Summers, they travel to India and visit relatives, Mukerjee said. On his visit last summer, he said, a "powerful exhibit" that he saw in New Delhi made him decide to write about "the Mahatma’s work in South Africa."

"Mahatma," he explains means "great soul." And the exhibit, in keeping with Gandhi’s ideology, was very simple and would not seem out of place in a rural Indian village.

In a bibliography in which Mukerjee describes and analyzes 20 primary and 10 secondary sources for his paper, he writes, "A large bamboo and straw hut-like construction houses the exhibit...The walls of the entire building are lined with hundreds of pictures, each with a detailed caption that tells about the events within....Included here are pictures of the Mahatma’s time in South Africa and his works there.

"Scattered throughout the rooms are a handful of artifacts, relics of the great man’s life, including a cot upon which he stood and gave a speech during the Dandi March Satyagraha, the military ambulance that transported Gandhi to a hospital after he was shot by an extremist Hindu, and a replica of the jail cell of Mahatma Gandhi during one of the many times he was imprisoned for standing up to the British rulers of his mother country."

Listed in the bibliography, too, is Tara Bhattacharjee Gandhi, the Mahatma’s granddaughter, whom Mukerjee interviewed for about an hour and a half, he said. This gave him insight "into the Mahatma’s legacy on earth," he writes, and provided "valuable information about how Gandhi is still relevant today."

"Mrs. Gandhi also told me a lot about the way Gandhi interacted with those about him, a personal view that no book or photograph could duplicate," he writes. "She also gave me many insights on the sources of the Mahatma’s nonviolent ideals, especially his mother and the depth of his religious faith."

Gandhi’s granddaughter, Mukerjee said, "has made it her life’s work to keep the memory of Gandhi alive....She wants all of his work known, not just the fight for independence...He was a great advocate for the equality of women and the lower classes of society."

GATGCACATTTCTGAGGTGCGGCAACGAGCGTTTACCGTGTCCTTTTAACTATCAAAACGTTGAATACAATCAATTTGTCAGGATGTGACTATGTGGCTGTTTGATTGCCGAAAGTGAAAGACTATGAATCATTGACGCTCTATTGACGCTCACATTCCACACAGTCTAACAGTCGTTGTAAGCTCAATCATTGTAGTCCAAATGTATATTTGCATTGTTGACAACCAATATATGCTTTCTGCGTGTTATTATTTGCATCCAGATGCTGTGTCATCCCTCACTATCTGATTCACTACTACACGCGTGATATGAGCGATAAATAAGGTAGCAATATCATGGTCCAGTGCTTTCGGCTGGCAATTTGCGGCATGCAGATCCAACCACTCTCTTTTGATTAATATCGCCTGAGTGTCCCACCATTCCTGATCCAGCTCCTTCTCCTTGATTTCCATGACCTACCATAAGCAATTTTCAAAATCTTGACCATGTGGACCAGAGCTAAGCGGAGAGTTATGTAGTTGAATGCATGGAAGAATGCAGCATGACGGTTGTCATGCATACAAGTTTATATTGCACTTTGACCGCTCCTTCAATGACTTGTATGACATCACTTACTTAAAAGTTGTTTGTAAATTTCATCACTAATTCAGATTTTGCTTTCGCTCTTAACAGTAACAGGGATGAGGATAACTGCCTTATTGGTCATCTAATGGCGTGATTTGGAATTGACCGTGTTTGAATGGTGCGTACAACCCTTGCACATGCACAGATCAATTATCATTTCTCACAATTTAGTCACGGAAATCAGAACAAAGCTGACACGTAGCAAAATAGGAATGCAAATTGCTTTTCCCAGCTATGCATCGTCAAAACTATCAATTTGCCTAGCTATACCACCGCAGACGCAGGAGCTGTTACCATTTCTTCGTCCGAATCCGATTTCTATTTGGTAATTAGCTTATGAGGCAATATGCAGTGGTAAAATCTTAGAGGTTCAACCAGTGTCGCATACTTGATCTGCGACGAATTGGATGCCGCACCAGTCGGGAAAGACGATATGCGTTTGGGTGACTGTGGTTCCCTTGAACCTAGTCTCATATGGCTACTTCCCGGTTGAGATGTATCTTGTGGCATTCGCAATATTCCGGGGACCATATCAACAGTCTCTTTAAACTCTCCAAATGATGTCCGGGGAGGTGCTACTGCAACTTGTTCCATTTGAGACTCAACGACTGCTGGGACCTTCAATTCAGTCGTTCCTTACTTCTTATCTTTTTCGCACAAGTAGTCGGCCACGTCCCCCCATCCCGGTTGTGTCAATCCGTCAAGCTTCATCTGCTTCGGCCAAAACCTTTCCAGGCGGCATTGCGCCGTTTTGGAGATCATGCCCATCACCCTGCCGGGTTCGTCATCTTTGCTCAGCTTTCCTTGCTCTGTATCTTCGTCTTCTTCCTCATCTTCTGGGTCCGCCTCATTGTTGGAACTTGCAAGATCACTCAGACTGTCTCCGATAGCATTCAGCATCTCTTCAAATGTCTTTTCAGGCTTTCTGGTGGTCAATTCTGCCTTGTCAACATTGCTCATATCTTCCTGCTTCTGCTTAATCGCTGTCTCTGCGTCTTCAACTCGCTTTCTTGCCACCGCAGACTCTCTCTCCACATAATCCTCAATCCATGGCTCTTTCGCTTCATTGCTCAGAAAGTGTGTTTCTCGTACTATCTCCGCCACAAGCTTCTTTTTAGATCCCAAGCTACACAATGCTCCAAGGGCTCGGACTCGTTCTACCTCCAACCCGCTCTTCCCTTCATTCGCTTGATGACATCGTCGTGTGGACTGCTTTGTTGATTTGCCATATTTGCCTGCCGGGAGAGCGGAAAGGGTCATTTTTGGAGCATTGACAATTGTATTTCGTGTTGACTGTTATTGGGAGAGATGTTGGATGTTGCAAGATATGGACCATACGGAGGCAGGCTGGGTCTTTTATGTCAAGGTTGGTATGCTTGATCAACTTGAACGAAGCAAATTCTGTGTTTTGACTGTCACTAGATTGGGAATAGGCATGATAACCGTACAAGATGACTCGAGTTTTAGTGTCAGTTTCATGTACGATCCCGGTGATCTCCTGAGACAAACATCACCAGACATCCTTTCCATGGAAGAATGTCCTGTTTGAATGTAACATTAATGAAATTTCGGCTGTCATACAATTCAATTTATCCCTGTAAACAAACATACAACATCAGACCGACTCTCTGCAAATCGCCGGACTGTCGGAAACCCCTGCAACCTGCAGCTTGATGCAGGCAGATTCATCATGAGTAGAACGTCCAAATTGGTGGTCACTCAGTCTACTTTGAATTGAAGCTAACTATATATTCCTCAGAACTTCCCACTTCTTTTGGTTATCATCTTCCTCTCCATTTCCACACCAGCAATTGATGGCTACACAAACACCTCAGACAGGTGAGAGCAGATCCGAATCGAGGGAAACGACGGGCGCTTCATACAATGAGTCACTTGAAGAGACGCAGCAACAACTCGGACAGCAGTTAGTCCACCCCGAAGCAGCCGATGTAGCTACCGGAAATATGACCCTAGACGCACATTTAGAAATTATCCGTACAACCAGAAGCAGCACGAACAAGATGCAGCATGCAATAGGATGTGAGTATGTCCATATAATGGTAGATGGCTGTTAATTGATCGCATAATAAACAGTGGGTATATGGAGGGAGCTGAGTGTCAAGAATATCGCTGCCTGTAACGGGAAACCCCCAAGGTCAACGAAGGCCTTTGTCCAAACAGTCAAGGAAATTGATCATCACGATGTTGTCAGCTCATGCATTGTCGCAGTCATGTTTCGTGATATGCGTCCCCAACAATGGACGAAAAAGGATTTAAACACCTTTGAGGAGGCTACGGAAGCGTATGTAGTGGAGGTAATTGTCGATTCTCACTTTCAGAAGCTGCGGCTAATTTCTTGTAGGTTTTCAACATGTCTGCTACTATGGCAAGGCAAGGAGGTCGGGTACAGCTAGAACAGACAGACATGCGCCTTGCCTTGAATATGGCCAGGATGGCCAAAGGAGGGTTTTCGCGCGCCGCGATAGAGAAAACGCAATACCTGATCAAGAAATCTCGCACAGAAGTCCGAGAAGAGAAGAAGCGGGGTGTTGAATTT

"Bit of both"

Mukerjee has written papers for the History Day competition before, beginning in sixth grade. Last year, he wrote on the role of the Presidential debates in the elections; the year before, he wrote on African Americans in the Civilian Conservation Corps.

This year’s contest theme was "Standing Up In History," and his visit to India provided an opportunity to speak to a lot of people who knew Gandhi or who make it their life’s work to study him.

Although Mukerjee speaks Bengali, the interviews were conducted in English. "A lot of the scholars speak English," he said. "The English created an elite, and the upper classes all emulate the Westerners."

Asked if he considers himself more of a Westerner or an Indian, Mukerjee responded, "I think I’m a little bit of both."

He hasn’t had any difficulties in straddling two worlds, he said. "Sometimes, there will be a conflict in tradition," he said. "I’m not sure who I’ll get married to."

While that may seem a long way off to most 14-year-olds, Gandhi, it turns out, was married at 13. In his meticulously detailed footnotes, Mukerjee writes, "Gandhi, in his autobiography, wrote about other youngsters and said he ‘congratulated them on escaping [his] lot’ by not having married earlier."

Birth of the Mahatma

Mukerjee’s paper opens with a succinct description of how Gandhi has influenced our world — from inspiring Martin Luther King Jr. "who changed the life of minorities in America forever," to inspiring Aung San Suu Kyi, now under house arrest for speaking out against the military regime in Burma.

Mukerjee then goes on to describe Gandhi’s early life, as the child of parents of the Bania caste — his father was the chief minister of Porbander; his mother was "exceptionally devout."

"His mother had a deep religious faith in Hinduism and she really passed that onto him," said Mukerjee.

"Gandhi’s childhood was not remarkable," writes Mukerjee. "He was not exceptionally intelligent, nor was he a favorite of his teachers. Notably, he prided himself on his integrity and claimed never to have lied to a classmate or teacher."